Title: The Southern Italian Table
Author: Arthur Schwartz, 2009
256 pages; Hardcover $32.50 US/$39.95 CDN
Publisher: Clarkston Potter, New York, NY
Reviewed by, Chef John Vyhnanek, December, 2009
I remember growing up and spending time with a neighboring
family whose roots were in Southern Italy. What great ragu the grandmother made,
full of pork chops, meatballs, sausage and pepperoni. The flavor of the sauce
was fantastic, although I only liked the meatballs, spaghetti and bread. Later
in life I met Little Mamma, my brother-in-law's grandmother, also from Southern
Italy. She made the best Melanzane alla Parmigiana I have ever had! And then there is
Bruno's Easter pie, wow, he's from guess where, Southern Italy, Naples to be
When I received a review copy of The Southern Italian Table by Arthur Schwartz,
I immediately took notice. The cover picture of meatballs, gravy (as tomato sauce
is known to some from Southern Italy) and rabe is beautiful. Inside the
book is a fantastic array of photographs of Southern Italy, foods of the area,
its people and more importantly pictures of most of the recipes. The quality of
the paper and the printing style with different colored fonts is very nice
indeed. But what about the recipes?
I tried three, starting with Pasta e Lenticchie alla Siciliana, Fritelle di
Ricotta and Bavarese di Ricotta. The Pasta and Lentils Sicilian Style is sort of
a lentil soup/stew with broken bits of spaghetti and a good dose of extra-virgin
olive oil. It was very easy to make, used water and no stock and had a nice zip
from crushed red pepper flakes.
The Ricotta Pancakes are not what you serve for breakfast, instead they are
probably meant to be part of an antipasto presentation or a nice bar snack.
Ricotta is mixed with flour, eggs, either Parmigiano or pecorino cheese and then pan fried in oil
until golden and crispy edged. They were right up my alley served with a bit of
The Ricotta Bavarian recipe has been reworked by the author from a recipe that a
member of the National Italian-American Federation gave him. The crust was
changed to graham crackers instead of vanilla wafers and the American form of
gelatin was used. As it turned out, you won't hear any complaints from me; it
was very good. One note: I've had a similar dessert, using crushed amaretti
cookies for the crust and then hazelnuts and finely minced citron folded into
the cream base. It would be quite easy to add/substitute these into the book's
recipe if you want to try it this way.
Bottom line on this book is it gets 4 stars from me. It's quality all the way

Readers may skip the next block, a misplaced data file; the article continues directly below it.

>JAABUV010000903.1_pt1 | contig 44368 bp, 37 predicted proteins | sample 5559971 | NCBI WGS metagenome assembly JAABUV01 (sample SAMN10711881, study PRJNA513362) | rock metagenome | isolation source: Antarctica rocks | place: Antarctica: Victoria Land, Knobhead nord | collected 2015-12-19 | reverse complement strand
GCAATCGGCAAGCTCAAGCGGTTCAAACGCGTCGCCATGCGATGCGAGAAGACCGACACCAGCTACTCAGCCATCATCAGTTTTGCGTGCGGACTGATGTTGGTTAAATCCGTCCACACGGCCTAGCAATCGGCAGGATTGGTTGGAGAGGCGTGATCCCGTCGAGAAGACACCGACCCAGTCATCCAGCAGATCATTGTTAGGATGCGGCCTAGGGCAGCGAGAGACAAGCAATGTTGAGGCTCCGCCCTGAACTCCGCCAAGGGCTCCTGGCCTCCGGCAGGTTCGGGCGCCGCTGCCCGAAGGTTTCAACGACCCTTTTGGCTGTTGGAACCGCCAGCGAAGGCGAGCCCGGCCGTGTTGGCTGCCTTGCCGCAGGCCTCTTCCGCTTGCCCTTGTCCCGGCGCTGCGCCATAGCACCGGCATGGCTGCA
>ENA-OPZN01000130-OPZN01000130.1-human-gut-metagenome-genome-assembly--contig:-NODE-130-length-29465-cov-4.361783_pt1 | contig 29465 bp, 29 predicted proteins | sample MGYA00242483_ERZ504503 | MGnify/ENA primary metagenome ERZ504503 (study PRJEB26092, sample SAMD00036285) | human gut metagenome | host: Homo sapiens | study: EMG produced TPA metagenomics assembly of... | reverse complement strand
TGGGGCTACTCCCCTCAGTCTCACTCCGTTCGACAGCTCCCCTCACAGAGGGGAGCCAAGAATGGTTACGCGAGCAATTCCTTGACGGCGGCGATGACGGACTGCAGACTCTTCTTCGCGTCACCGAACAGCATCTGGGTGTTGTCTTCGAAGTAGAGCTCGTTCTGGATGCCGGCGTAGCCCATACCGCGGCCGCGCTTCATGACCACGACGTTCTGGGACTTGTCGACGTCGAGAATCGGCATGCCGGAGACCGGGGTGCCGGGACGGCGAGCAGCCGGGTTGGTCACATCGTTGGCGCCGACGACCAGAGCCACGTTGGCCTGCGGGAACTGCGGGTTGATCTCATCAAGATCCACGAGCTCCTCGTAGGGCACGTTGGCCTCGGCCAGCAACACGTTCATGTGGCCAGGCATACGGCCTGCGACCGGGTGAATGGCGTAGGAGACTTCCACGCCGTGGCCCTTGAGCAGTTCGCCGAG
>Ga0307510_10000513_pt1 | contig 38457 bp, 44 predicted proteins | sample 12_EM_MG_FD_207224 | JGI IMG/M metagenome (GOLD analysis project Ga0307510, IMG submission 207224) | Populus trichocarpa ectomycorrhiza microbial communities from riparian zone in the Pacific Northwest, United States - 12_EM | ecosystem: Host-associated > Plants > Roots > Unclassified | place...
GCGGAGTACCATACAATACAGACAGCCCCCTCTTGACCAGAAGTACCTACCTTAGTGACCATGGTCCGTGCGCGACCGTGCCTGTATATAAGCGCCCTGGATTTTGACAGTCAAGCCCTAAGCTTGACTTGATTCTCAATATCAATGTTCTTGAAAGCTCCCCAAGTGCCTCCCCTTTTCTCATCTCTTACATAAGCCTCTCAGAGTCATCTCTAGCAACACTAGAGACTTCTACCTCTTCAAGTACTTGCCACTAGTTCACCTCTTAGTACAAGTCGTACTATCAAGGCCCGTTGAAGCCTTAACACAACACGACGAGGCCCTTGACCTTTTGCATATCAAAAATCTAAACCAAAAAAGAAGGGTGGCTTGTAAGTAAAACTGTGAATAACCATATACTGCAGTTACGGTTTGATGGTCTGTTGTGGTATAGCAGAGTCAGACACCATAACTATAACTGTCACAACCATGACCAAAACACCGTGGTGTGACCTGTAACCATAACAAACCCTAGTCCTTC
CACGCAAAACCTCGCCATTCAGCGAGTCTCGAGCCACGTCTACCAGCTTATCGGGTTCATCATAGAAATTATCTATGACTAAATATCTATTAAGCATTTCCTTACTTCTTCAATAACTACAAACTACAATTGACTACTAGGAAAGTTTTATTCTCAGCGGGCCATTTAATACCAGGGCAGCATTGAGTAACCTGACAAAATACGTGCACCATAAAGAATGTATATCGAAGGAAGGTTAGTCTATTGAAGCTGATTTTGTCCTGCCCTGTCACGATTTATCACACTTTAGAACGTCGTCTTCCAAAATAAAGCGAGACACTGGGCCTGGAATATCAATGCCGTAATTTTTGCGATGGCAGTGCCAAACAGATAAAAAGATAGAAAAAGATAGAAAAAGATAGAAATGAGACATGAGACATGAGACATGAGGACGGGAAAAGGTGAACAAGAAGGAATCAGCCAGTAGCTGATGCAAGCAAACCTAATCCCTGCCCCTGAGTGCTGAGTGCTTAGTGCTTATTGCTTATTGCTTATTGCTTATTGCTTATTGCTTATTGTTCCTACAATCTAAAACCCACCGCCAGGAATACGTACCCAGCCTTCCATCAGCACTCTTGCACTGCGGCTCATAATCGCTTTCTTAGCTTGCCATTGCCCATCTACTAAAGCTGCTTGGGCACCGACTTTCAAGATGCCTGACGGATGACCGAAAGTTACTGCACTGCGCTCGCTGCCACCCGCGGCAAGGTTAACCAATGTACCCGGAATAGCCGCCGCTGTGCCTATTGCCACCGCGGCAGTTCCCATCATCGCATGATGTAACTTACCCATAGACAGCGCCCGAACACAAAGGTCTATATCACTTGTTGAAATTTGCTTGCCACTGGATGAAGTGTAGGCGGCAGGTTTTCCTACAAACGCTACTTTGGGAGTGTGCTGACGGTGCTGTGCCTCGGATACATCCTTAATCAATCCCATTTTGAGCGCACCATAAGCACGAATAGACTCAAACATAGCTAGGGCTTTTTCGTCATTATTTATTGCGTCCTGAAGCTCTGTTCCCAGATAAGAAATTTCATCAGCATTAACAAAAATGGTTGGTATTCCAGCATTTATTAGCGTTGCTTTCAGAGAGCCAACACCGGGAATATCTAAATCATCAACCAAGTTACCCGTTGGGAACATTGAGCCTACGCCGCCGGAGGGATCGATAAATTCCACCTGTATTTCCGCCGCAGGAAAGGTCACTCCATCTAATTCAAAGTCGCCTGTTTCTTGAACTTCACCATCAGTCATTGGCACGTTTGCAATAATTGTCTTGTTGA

through and will continue to inspire for years to come. It would make a great
holiday present for anyone into cooking, even for a restaurant chef!
One of the Recipes tested---
Fritelle di Ricotta: Ricotta Pancakes, Marsala, Sicily
Makes nine or ten 3 1/2-inch pancakes
This is one of many versions of fried ricotta, a delicate pancake with grated
cheese and parsley, from I Bucanieri, a restaurant just down the road from the
famous Florio Marsala wine cellars in Marsala. Other versions of fried ricotta
usually count on the ricotta to be firm enough to slice, as most Italian ricotta
is. This recipe works perfectly with looser American supermarket ricotta. Still,
if you can get your hands on firmer ricotta, or sheep's milk ricotta, all the
better. I like to serve these as an antipasto, with or without tomato sauce, in
which case one or two a person is plenty. As a fine vegetarian second course,
serve a larger portion.
1 (15-ounce) container whole milk ricotta (1 3/4 cups)
3 tablespoons all-purpose flour 1 heaping tablespoon finely shredded flat-leaf
2 large eggs
1/3 cup grated pecorino, Parmigiano, or grana Padano cheese
1 teaspoon salt
1/2 teaspoon freshly ground black pepper
Vegetable oil for frying
Combine the ricotta, flour, parsley, eggs, cheese, salt, and pepper in a large
bowl and mix well with a wooden spoon.
Heat enough oil to coat the bottom of a large skillet by 1/8 inch. Start frying
when bubbles form around the handle of a wooden spoon.
Using a 1/4-cup measure, drop the batter into the hot oil. It'should sizzle
immediately, but not frantically. Adjust the heat as necessary so the pancakes
brown nicely on one side in 2 1/2 to 3 minutes.
Using a metal spatula combined with a fork to hold the pancake in place on the
spatula, carefully flip the pancakes and fry them about another 2 minutes, until
the second side is nicely browned. Drain on paper towels.
Serve immediately or at room temperature.